Canned Homemade Tomato Sauce

Makes 6 Quarts of a thicker sauce (for me, may vary) From the Ball Blue Book of Preserving, the actual recipe can be found here

40 lbs Disease Free, Healthy, Fresh Tomatoes

Ball Citric Acid or bottled lemon juice (ReaLemon)

Canning Salt (optional)


Prepare your jars and lids… Here’s how I do it. The jars, I put them in the dishwasher on the sanitize cycle and use them when they’re still warm from there or….if they have already cooled, I place them into the boiling water bath for about 10 or so minutes while I’m preparing whatever I’m canning. I have also taken them out of the dishwasher and set them on a baking sheet in the over at 200 degrees and kept them there until I’m ready to use them. Just don’t forget that they’re hot!

For lids and bands, I was them by hand in soapy water. Then the bands get dried and set aside, the lids get dumped in a small saucepot over the smallest burner I have over the lowest heat possible. This keeps the lids warm enough to activate the sealent on the edges but not too hot (apparently boiling them could lead to seal failure).

Now wash and sort your tomatoes. I got 2 batches, 1 that is good to can because they tomatoes are fresh and good and a second that seems a bit too ripe, some with cracks, some with the beginnings of Antharanse 🙁 . Your fruit should be fresh, free from cracks and disease free. It can be bruised, you just need remove any bruised or discolored parts of the fruit.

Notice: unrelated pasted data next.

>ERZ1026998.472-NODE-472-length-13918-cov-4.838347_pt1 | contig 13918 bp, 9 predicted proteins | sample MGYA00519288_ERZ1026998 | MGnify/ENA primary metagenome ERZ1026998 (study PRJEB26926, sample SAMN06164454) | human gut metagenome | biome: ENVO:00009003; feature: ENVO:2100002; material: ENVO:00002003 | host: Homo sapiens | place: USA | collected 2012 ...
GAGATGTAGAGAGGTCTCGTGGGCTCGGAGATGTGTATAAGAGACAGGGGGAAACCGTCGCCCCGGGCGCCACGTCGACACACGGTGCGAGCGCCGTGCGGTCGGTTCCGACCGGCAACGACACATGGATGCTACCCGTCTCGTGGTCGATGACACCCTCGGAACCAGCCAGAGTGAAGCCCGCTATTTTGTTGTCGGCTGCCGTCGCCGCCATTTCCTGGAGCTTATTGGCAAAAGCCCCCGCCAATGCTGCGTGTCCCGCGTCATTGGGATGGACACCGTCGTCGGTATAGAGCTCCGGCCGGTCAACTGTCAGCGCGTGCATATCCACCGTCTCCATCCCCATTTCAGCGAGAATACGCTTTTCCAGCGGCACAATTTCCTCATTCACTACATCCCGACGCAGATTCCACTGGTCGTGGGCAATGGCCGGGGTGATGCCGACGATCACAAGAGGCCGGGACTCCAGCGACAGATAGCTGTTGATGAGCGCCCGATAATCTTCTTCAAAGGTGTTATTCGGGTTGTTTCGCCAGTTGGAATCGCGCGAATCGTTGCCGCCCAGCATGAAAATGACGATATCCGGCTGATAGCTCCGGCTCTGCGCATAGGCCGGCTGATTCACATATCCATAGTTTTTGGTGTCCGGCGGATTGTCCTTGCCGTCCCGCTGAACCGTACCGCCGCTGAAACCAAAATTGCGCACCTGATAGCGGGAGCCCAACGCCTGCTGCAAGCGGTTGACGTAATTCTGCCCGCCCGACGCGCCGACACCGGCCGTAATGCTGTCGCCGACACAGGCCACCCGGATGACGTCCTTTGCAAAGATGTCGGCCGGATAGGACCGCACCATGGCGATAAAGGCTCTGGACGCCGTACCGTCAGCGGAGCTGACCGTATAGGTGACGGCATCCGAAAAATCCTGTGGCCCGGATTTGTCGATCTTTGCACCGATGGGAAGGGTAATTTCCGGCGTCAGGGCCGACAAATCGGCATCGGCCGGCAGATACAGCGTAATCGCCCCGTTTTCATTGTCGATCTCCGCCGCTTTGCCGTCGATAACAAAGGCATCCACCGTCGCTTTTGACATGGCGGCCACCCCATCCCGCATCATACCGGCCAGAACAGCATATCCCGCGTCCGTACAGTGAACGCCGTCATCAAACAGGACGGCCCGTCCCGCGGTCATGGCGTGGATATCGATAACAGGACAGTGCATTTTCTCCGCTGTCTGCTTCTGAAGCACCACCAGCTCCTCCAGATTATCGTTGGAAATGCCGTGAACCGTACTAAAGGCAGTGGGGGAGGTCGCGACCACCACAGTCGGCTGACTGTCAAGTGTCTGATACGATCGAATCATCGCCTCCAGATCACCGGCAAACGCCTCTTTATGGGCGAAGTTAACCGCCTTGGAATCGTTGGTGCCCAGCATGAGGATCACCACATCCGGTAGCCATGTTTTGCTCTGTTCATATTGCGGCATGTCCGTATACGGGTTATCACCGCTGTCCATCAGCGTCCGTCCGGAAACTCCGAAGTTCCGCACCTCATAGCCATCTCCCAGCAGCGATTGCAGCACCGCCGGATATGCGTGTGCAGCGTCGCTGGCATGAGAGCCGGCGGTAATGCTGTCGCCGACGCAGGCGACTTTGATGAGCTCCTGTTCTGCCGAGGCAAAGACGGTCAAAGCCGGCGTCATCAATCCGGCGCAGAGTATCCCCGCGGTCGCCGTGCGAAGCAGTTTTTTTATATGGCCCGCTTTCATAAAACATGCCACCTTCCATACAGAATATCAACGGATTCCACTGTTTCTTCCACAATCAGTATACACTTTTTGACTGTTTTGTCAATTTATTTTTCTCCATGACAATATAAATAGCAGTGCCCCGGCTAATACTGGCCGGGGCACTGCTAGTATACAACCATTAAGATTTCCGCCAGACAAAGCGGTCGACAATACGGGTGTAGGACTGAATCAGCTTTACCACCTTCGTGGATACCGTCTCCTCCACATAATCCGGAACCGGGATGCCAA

Take your first 6 tomatoes, core and quarter them and place them in a large stock pot, let them heat up a bit and crush them with a potato masher to release the juices. Bring this to a vigorous boil, while stirring pretty consistently. Continue chipping and adding quartered tomatoes.

Once all of your tomatoes have been added (I had about 20 lbs for each batch) continue boiling and stirring for 10 minutes to release all of the juices then remove it from the heat.  Time to strain! You’ll probably have to work in a few batches here.  Move your tomatoes near your Victorio strainer and run the tomatoes through it to remove the skins and seeds.  Return the juice and pulp to the pot and bring to a boil over high heat. Once boiling, reduce to medium high and continue to cook until reduced by 1/3 for a thinner sauce or 1/2 for a thicker sauce.

Before you fill the jars with the sauce you must add your lemon juice. Add 1 tablespoon per pint or 2 tablespoons per quart. If you want to add salt, add 1/2 tsp per pint and 1 tsp per quart. Ladle into hot jars leaving 1/2″ headspace. Make sure you remove air bubbles and adjust the headspace if needed. Then center the lid and screw on the band, tightening to finger-tip tight.

Process in a boiling water bath for 35 minutes per pint, 40 minutes per quart. Start timing once the water has started boiling.  Turn off heat, remove bath lid and let sit for 5 minutes. Remove from canner,  and let cool upright for 24 hours. Check your seals.